The Daily Tar Heel
Printing news. Raising hell. Since 1893.
Sunday, June 23, 2024 Newsletters Latest print issue

We keep you informed.

Help us keep going. Donate Today.
The Daily Tar Heel

UNC Institute of Marine Sciences acquires island from family donation


Photo Courtesy of UNC's Marine Lab.

The UNC Institute of Marine Sciences, which is based in Morehead City, recently acquired Phillips Island, a 17-acre private island in Carteret County. 

The donation comes from UNC alumnus Llewellyn Phillips II, who said that the island, which had been in his family since 1932, would do better in the hands of the University and its Institute for Marine Sciences. 

Phillips said he and his two siblings often played on the island as children, and it was important to him to find someone that would care about the island as much as he and his family do. 

“I wanted to make sure that other people got to benefit and appreciate the island as much as I did, and that’s what started the search for something to do with it,” Phillips said. 

As part of the donation agreement, the island will continue to be named Phillips Island. 

The process of giving the land away took nearly two years to complete. When rumors began that Phillips was considering donating the island to UNC in 2020, a PhD student at the Rodriguez Coastal Geology Lab, Joshua Himmelstein, created a high-resolution map of the island. 

“We did map the island in 2020, so I can see going back in 2025 and making another high-resolution drone map and then tracking the change in the area and elevation of the island and using that to predict where it’s been eroded from or where it’s gaining elevation, or perhaps how waves and sea levels have reshaped the island,” Himmelstein said. 

This map will help the Institute track erosion on the island for years to come. While it seems that erosion happens quite slowly, when the Phillips family originally purchased the island in 1932, it was 22 acres, compared to its current 17. 

The only man-made objects on the island now lie in a smokestack remnant of a 1953 factory fire. 

Rick Luettich is the director of the Institute of Marine Sciences. Due to how recent the donation of the island is, he said the Institute is still planning how it will be used for research, classes, and other things. The island will, however, be public now that the University owns the land. 

“I think the next step is to get out and do a little bit more of a complete survey of it to see just simply what’s there in terms of flora and fauna, and all of that,” Luettich said. “Our expectation is that it becomes a very useful field site for the kind of research we already do here.”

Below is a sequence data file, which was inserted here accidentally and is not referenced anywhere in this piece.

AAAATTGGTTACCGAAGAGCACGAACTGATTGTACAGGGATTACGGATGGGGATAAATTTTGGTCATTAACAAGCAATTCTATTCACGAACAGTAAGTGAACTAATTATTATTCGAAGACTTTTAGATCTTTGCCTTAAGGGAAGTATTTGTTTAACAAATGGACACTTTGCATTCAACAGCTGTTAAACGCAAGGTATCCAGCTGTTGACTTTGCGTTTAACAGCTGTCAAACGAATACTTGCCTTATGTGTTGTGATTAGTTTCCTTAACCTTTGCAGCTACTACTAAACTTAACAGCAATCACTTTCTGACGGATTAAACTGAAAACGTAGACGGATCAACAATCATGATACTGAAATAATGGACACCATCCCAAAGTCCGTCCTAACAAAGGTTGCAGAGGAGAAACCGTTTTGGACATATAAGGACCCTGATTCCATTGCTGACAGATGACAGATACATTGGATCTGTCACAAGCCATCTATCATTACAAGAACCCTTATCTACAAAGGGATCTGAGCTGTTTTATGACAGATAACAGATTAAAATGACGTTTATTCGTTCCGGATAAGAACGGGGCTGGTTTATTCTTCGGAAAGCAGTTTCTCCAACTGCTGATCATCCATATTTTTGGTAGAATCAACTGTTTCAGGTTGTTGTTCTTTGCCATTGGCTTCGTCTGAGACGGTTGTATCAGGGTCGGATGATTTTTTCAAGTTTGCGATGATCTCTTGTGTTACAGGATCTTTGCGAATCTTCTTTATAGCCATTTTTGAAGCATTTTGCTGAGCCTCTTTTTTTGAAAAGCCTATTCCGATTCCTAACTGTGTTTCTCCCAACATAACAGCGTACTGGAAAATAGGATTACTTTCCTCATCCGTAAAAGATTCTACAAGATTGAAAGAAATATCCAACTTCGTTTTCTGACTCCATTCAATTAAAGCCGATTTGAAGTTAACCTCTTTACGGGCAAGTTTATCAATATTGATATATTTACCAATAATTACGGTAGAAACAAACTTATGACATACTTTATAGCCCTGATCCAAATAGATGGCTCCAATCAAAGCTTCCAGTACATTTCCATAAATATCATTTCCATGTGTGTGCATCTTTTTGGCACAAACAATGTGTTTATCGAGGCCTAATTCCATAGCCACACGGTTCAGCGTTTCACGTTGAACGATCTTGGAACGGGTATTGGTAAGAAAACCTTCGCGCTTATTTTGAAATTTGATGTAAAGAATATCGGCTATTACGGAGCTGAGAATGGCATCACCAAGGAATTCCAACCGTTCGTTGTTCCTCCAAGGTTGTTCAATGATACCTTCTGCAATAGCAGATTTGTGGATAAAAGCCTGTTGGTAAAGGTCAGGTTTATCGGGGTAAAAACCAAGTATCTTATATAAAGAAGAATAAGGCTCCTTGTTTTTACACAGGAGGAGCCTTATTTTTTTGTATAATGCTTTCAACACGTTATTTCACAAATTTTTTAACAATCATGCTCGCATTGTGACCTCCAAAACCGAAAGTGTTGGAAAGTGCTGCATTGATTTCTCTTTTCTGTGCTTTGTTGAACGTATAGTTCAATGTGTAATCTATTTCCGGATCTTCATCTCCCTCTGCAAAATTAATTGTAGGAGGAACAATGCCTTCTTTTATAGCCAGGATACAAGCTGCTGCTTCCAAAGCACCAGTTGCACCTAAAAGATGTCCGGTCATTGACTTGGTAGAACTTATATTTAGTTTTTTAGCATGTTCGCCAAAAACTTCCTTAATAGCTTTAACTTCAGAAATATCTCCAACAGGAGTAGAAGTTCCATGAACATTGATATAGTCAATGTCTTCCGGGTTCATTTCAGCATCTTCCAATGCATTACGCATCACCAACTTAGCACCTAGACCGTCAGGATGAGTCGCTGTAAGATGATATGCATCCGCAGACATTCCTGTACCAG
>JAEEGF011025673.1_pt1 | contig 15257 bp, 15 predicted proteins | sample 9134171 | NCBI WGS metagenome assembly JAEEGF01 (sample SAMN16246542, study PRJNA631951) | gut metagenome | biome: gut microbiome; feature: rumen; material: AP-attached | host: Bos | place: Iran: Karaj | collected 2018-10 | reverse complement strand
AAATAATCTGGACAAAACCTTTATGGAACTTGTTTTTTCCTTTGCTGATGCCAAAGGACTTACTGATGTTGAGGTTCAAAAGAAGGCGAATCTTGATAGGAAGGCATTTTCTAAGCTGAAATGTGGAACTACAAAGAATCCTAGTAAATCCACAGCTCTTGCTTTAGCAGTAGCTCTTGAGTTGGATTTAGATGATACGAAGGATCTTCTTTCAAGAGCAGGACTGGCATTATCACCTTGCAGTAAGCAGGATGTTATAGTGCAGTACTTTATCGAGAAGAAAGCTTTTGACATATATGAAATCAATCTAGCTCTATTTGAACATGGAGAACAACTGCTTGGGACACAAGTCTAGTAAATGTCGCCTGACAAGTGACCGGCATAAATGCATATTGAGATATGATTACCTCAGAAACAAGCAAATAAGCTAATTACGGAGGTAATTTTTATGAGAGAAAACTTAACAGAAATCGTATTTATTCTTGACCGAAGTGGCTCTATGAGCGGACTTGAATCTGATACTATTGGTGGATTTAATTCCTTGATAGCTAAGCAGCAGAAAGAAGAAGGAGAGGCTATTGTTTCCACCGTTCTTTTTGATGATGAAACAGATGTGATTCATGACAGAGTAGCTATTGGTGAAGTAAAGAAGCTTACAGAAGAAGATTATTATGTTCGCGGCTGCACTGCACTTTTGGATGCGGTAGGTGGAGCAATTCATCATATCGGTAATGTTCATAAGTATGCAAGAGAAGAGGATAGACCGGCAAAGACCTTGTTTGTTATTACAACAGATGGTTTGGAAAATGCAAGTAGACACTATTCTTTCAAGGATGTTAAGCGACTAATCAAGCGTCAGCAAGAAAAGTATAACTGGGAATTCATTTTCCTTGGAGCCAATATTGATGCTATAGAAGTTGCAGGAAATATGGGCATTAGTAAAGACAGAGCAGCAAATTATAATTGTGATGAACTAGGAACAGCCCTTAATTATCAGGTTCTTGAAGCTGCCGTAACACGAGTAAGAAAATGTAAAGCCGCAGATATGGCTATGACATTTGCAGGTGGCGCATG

Phillips Island is experiencing erosion similar to much of the North Carolina coastline the Institute already studies. According to Luettich, doing this research will help the Institute better understand what the causes of this are, as well as looking at erosion at a more detailed level. 

“Research into how effective different types of strategies [on how to protect the coastline] might be would be a really good topic, perhaps for work on Phillips Island, as well as a variety of other things,” Luettich said. “Still, it may be used for bird migrations and things and that would be interesting to know a bit about. And just simply some of the areas around the periphery of it are marshes and may be important for fisheries and other parts of our local ecosystem.”

Libby O’Malley, the development manager at the Institute for Marine Sciences, described herself as the “primary liaison” between the local campus and the main campus throughout the process of the University obtaining the island. 

O’Malley found that, after the donation, everyone at the Institute was thrilled. Because the process of obtaining the island from the Phillps family took around two years, the faculty was all the more excited when the deal finally went through.

“The faculty was already dreaming up ways of how we were gonna take this asset and further the research that we do, and have the students that come down from Chapel Hill and stay with us, and how are we going to use this island to make their experiential learning experience that much more deep and engaging,” O’Malley said. 


To get the day's news and headlines in your inbox each morning, sign up for our email newsletters.